A New Model for Estimating Peak Oxygen Uptake Based on Postexercise Measurements in Swimming

in International Journal of Sports Physiology and Performance
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Assessing cardiopulmonary function during swimming is a complex and cumbersome procedure. Backward extrapolation is often used to predict peak oxygen uptake (V̇O2peak) during unimpeded swimming, but error can derive from a delay at the onset of V̇O2 recovery. The authors assessed the validity of a mathematical model based on heart rate (HR) and postexercise V̇O2 kinetics for the estimation of V̇O2peak during exercise.


34 elite swimmers performed a maximal front-crawl 200-m swim. V̇O2 was measured breath by breath and HR from beat-to-beat intervals. Data were time-aligned and 1-s-interpolated. Exercise V̇O2peak was the average of the last 20 s of exercise. Postexercise V̇O2 was the first 20-s average during the immediate recovery. Predicted V̇O2 values (pV̇O2) were computed using the equation: pV̇O2(t) = V̇O2(t) HRend-exercise/HR(t). Average values were calculated for different time intervals and compared with measured exercise V̇O2peak.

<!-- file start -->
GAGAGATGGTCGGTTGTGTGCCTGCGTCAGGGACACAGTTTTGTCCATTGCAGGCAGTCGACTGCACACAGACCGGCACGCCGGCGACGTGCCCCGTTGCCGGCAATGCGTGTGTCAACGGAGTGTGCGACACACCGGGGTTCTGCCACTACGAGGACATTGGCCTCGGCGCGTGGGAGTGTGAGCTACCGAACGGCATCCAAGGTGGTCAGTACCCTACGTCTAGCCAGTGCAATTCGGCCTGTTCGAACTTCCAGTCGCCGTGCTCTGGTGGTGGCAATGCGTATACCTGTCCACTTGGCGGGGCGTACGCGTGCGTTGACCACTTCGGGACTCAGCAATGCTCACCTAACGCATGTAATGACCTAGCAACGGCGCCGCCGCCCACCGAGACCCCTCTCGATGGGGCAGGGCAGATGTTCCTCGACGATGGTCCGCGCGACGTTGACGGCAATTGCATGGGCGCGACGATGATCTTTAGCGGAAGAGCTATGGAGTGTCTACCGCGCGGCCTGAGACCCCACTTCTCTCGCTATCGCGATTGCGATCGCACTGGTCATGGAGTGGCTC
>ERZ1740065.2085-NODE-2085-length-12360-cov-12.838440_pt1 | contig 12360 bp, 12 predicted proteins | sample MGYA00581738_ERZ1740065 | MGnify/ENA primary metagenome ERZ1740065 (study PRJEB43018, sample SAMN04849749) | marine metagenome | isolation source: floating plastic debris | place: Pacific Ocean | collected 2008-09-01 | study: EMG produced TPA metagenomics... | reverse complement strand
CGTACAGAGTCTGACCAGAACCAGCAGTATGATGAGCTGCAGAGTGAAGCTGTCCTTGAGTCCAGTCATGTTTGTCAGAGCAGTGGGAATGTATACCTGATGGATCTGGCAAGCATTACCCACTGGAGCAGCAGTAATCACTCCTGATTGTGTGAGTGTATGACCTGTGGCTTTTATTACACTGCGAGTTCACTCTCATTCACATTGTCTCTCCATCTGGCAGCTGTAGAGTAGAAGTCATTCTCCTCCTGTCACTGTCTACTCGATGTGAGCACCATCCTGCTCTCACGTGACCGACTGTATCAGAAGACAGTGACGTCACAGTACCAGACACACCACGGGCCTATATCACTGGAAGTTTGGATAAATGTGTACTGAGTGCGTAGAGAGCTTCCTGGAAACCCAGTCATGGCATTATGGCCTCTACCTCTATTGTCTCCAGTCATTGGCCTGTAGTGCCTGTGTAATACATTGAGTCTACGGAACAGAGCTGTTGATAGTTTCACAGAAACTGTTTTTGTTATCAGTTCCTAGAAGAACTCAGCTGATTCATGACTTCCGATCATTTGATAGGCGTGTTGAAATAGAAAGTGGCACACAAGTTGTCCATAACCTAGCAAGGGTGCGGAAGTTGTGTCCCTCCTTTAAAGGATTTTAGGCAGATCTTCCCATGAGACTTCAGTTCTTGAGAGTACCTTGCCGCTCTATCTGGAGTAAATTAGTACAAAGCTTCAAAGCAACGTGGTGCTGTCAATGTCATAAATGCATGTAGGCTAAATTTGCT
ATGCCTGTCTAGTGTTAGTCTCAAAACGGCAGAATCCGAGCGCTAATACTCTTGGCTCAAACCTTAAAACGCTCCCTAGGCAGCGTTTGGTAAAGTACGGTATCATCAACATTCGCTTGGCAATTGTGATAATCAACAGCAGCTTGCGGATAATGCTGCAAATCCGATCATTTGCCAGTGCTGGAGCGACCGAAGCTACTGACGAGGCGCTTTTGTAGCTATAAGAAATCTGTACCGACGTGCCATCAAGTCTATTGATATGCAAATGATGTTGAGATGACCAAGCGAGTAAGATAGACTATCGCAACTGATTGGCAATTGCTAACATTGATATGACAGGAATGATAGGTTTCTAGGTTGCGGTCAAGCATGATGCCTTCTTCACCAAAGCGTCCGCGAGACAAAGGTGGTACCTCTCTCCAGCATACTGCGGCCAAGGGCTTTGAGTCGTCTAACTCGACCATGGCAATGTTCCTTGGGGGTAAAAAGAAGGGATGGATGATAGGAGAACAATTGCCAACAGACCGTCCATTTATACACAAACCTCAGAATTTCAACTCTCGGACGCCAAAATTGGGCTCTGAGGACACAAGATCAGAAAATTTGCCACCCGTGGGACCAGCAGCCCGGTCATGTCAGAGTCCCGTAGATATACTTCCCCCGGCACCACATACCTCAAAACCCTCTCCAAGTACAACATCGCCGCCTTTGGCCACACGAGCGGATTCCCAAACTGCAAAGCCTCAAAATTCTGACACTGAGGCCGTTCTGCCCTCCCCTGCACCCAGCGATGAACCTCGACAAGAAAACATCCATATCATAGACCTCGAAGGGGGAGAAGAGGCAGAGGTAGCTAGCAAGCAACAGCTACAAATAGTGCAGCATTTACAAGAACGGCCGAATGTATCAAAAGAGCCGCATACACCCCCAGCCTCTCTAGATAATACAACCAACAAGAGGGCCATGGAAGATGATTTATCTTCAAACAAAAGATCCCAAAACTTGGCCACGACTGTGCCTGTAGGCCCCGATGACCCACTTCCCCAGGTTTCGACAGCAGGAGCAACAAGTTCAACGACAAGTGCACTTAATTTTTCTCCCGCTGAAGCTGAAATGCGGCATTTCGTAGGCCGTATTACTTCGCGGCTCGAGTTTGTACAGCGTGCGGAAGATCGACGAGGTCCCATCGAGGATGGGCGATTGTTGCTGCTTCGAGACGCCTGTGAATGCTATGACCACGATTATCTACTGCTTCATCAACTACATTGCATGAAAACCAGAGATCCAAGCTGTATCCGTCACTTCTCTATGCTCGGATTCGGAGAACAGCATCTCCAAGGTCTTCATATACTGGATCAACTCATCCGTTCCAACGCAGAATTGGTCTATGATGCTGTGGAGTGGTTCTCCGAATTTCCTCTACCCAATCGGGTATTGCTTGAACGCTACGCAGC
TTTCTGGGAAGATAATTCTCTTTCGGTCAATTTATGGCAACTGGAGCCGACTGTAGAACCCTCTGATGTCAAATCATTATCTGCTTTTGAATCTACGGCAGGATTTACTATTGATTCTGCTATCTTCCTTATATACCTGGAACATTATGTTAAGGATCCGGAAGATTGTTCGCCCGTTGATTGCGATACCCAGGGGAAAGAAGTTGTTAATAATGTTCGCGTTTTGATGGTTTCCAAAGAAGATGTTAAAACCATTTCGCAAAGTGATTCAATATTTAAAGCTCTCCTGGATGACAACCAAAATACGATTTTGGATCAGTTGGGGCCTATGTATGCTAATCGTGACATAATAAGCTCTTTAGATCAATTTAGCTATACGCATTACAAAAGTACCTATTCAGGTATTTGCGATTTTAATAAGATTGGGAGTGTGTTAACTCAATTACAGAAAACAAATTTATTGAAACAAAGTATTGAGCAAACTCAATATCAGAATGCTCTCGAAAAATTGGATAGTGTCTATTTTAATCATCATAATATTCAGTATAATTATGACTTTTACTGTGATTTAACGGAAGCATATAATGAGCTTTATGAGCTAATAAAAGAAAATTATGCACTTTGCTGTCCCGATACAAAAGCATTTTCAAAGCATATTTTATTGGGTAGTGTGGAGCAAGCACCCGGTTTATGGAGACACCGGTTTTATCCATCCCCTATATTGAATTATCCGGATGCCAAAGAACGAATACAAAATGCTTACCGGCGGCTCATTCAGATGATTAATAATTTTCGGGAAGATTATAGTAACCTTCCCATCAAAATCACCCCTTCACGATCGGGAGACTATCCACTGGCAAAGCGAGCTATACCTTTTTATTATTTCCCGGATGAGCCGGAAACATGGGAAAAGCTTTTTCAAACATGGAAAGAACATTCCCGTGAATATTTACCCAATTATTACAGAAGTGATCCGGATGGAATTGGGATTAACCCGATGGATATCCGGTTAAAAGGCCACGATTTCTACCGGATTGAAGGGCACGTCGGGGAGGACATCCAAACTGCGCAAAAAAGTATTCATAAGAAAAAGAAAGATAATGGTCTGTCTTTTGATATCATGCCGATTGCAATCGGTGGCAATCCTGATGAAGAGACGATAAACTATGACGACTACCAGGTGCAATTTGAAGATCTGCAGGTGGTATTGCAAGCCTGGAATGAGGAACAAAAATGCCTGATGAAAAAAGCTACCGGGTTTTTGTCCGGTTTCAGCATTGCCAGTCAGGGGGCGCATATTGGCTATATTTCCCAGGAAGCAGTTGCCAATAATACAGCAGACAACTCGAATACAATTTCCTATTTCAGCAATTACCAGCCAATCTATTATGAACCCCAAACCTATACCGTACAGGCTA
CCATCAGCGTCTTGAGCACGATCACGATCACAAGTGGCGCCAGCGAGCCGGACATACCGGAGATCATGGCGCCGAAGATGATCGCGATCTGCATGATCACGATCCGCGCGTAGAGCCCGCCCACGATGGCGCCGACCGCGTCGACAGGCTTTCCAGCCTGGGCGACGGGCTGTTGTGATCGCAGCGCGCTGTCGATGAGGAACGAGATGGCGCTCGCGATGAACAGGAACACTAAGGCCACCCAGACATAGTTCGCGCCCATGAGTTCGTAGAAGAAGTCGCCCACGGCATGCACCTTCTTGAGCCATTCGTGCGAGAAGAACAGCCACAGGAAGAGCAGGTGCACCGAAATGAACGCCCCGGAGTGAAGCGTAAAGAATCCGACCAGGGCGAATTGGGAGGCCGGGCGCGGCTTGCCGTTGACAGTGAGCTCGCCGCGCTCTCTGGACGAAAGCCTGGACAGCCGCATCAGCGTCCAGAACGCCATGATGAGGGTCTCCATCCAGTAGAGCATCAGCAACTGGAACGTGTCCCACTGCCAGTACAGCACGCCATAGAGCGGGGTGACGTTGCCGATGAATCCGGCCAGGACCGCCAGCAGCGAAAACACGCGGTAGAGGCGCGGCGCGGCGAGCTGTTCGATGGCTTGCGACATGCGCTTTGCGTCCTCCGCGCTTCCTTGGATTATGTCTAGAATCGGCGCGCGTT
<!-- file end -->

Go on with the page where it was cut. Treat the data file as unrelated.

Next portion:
Postexercise V̇O2 (0–20 s) underestimated V̇O2peak by 3.3% (95% CI = 9.8% underestimation to 3.2% overestimation, mean difference = –116 mL/min, SEE = 4.2%, P = .001). The best V̇O2peak estimates were offered by pV̇O2peak from 0 to 20 s (r2 = .96, mean difference = 17 mL/min, SEE = 3.8%).


The high correlation (r2 = .86–.96) and agreement between exercise and predicted V̇O2 support the validity of the model, which provides accurate V̇O2peak estimations after a single maximal swim while avoiding the error of backward extrapolation and allowing the subject to swim completely unimpeded.

Chaverri, Iglesias, and Rodríguez are with the INEFC-Barcelona Sport Sciences Research Group, University of Barcelona, Barcelona, Spain. Schuller and Hoffmann are with the Inst for Physiology and Anatomy, Deutsche Sporthochschule Köln, Cologne, Germany.

Address author correspondence to Ferran Rodríguez at farodriguez@gencat.cat.